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The Geography of Talent: Development Implications and Long-Run Prospects

Michał Burzyński (), Christoph Deuster () and Frédéric Docquier ()
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Christoph Deuster: UNIVERSITE CATHOLIQUE DE LOUVAIN, Institut de Recherches Economiques et Sociales (IRES) and Universidade Nova de Lisboa, Portugal

No 2018002, Discussion Papers (IRES - Institut de Recherches Economiques et Sociales) from Université catholique de Louvain, Institut de Recherches Economiques et Sociales (IRES)

Abstract: This paper characterizes the recent evolution of the geographic distribution of talent, and studies its implications for development inequality. Assuming the continuation of recent educational and immigration policies, it produces integrated projections of income, population, urbanization and human capital for the 21st century. To do so, we develop and parameterize a two-sector, two-class, world economy model that endogenizes education decisions, population growth, labor mobility, and income disparities across countries and across regions/sectors (agriculture vs. nonagriculture). We find that the geography of talent matters for global inequality, whatever the size of technological externalities. Low access to education and the sectoral allocation of talent have substantial impacts on inequality, while the effect of international migration is small. We conclude that policies targeting access to all levels of education and sustainable urban development are vital to reduce demographic pressures and global inequality in the long term.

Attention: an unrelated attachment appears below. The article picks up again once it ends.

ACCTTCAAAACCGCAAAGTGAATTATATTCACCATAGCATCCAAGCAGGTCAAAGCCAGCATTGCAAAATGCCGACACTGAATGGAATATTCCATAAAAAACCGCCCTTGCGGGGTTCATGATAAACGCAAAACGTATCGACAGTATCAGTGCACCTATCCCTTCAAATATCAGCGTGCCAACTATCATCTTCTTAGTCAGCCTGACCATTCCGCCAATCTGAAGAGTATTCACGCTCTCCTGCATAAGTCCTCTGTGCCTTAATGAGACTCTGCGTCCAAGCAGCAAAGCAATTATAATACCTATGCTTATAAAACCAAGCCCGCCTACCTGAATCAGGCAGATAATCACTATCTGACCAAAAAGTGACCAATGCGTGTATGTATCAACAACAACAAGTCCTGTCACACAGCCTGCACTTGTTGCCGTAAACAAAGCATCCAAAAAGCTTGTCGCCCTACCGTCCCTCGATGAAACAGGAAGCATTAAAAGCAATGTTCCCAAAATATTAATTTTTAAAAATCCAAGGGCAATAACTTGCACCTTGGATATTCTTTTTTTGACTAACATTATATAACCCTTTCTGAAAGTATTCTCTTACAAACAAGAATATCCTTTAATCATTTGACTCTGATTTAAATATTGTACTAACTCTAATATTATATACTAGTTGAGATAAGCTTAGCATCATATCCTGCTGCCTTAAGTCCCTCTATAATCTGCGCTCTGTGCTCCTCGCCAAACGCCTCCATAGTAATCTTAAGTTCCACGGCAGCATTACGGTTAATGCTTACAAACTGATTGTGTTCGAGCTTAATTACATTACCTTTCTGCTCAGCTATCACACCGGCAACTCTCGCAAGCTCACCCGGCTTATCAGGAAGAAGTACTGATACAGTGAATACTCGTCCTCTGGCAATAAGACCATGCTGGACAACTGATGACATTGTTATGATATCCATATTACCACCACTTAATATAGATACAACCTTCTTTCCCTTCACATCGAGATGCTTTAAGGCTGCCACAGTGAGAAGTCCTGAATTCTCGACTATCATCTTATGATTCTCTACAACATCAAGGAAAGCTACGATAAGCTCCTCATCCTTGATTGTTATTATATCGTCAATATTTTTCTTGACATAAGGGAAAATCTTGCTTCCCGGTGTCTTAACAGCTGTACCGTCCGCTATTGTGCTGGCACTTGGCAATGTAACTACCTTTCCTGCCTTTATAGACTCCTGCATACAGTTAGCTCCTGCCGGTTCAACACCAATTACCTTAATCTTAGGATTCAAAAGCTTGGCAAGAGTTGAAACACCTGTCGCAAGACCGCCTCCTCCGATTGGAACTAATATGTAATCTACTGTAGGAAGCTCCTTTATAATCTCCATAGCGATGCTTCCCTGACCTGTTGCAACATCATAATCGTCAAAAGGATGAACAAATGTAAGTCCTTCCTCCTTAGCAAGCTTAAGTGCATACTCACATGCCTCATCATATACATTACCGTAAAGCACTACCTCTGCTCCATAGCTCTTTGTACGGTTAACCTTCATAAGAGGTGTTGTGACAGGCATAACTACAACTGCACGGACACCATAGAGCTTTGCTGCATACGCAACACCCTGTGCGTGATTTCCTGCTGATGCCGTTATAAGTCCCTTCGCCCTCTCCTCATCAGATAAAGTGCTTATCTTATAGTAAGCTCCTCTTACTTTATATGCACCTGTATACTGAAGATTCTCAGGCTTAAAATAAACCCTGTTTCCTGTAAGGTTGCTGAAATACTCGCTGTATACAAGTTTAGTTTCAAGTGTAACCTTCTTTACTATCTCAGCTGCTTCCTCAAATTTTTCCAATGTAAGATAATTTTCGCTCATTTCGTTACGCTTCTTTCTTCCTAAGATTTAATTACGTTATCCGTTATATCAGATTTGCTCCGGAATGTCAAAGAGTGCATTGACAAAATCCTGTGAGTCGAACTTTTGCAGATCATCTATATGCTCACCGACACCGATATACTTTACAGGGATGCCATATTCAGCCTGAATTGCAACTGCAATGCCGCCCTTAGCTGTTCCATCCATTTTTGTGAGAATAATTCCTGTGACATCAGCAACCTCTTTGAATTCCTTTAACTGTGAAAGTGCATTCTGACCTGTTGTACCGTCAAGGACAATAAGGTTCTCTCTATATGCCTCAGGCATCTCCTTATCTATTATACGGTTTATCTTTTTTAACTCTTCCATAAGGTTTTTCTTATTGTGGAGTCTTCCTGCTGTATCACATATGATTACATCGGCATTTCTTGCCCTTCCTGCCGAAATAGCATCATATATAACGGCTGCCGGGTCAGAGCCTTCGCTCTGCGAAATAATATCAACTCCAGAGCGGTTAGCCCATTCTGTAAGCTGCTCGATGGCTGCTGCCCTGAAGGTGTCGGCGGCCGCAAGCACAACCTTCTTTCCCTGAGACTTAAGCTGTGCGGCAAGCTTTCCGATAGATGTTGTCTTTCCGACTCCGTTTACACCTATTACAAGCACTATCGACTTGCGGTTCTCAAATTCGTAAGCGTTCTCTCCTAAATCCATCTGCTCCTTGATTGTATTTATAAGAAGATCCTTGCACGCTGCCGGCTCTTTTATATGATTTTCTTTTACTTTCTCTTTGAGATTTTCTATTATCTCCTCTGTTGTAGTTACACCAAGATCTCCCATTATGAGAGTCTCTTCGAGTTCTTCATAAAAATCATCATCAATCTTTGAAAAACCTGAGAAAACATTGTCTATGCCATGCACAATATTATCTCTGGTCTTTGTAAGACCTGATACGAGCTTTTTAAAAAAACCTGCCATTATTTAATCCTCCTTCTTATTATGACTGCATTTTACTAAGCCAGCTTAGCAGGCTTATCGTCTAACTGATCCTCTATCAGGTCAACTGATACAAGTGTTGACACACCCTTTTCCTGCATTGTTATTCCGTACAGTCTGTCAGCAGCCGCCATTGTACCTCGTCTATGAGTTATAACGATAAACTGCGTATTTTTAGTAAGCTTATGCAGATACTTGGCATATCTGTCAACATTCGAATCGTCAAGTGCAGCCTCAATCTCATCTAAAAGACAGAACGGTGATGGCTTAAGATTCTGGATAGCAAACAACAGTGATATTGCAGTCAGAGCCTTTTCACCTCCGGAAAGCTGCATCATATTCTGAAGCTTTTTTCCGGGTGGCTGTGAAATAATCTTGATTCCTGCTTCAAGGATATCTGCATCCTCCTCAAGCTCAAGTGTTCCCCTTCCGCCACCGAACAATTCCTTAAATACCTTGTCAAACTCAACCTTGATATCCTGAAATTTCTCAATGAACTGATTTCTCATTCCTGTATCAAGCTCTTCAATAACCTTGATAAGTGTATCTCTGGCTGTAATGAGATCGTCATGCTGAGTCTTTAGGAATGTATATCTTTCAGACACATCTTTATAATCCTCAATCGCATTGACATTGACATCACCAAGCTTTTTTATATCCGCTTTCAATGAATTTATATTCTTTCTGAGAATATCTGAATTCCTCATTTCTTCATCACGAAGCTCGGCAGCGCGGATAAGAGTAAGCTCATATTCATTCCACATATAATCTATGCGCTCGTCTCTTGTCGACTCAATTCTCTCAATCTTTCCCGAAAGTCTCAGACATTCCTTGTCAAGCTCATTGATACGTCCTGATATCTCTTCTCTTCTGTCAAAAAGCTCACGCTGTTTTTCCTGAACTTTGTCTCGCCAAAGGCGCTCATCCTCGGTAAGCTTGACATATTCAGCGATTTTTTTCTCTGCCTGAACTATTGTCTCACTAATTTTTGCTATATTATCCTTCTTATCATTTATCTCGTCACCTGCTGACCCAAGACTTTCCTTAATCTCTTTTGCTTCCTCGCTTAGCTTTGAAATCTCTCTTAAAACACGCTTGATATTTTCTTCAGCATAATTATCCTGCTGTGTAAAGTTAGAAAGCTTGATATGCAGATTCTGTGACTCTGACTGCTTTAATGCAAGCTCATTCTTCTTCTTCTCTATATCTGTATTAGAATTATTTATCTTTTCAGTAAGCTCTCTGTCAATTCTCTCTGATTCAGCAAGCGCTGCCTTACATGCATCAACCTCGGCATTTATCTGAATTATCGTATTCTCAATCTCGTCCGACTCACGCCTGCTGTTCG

Keywords: human capital; migration; urbanization; growth; inequality (search for similar items in EconPapers)
JEL-codes: E24 J24 O15 (search for similar items in EconPapers)
New Economics Papers: this item is included in nep-edu, nep-gro, nep-mac, nep-mig and nep-ure
Date: 2018-02-20
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Related works:
Working Paper: The Geography of Talent: Development Implications and Long-Run Prospects (2018) Downloads
Working Paper: The Geography of Talent: Development Implications and Long-Run Prospects (2018) Downloads
Working Paper: The Geography of Talent: Development Implications and Long-Run Prospects (2018) Downloads
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Persistent link: https://EconPapers.repec.org/RePEc:ctl:louvir:2018002

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